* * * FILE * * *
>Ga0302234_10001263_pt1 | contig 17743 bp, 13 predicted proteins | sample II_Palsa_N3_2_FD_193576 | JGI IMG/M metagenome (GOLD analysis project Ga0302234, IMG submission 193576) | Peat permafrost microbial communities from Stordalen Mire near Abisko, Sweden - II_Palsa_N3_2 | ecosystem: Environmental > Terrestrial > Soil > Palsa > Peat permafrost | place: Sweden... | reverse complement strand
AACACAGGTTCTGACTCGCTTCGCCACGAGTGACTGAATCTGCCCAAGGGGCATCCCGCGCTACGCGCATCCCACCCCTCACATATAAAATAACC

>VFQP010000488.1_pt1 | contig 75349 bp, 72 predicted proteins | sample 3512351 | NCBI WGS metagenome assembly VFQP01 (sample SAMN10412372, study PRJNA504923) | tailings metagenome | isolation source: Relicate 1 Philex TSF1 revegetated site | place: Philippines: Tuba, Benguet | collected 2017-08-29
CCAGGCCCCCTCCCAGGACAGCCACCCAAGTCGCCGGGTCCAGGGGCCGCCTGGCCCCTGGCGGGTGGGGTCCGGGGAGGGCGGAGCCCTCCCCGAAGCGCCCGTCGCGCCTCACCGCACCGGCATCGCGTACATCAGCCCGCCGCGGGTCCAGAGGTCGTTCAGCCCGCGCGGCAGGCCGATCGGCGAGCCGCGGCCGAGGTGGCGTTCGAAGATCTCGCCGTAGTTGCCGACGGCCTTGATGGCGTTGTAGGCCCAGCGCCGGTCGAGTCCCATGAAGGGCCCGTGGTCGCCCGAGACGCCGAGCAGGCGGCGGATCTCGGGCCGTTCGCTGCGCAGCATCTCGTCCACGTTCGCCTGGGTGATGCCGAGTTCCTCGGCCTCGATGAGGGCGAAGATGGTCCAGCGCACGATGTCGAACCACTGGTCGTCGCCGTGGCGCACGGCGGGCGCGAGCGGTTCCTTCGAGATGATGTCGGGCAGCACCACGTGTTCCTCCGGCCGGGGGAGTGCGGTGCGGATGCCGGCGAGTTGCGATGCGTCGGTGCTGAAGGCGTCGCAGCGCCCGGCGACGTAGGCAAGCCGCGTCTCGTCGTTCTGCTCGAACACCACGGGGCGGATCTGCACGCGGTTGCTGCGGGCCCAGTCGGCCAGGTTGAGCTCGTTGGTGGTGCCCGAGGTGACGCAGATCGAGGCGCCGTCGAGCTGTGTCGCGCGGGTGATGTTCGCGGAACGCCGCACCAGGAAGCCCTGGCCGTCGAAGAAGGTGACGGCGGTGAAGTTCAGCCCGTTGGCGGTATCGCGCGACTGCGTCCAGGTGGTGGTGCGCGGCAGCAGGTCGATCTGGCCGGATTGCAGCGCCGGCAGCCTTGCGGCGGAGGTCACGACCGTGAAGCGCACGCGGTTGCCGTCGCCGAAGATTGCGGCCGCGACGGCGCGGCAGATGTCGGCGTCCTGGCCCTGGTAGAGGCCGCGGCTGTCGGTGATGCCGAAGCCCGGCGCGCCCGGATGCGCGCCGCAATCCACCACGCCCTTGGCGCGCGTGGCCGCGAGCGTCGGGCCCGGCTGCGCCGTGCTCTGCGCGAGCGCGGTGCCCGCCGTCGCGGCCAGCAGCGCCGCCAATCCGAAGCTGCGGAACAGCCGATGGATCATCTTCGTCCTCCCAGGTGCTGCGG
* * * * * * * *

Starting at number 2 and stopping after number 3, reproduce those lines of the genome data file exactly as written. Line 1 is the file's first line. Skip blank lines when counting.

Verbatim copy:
AACACAGGTTCTGACTCGCTTCGCCACGAGTGACTGAATCTGCCCAAGGGGCATCCCGCGCTACGCGCATCCCACCCCTCACATATAAAATAACC

>VFQP010000488.1_pt1 | contig 75349 bp, 72 predicted proteins | sample 3512351 | NCBI WGS metagenome assembly VFQP01 (sample SAMN10412372, study PRJNA504923) | tailings metagenome | isolation source: Relicate 1 Philex TSF1 revegetated site | place: Philippines: Tuba, Benguet | collected 2017-08-29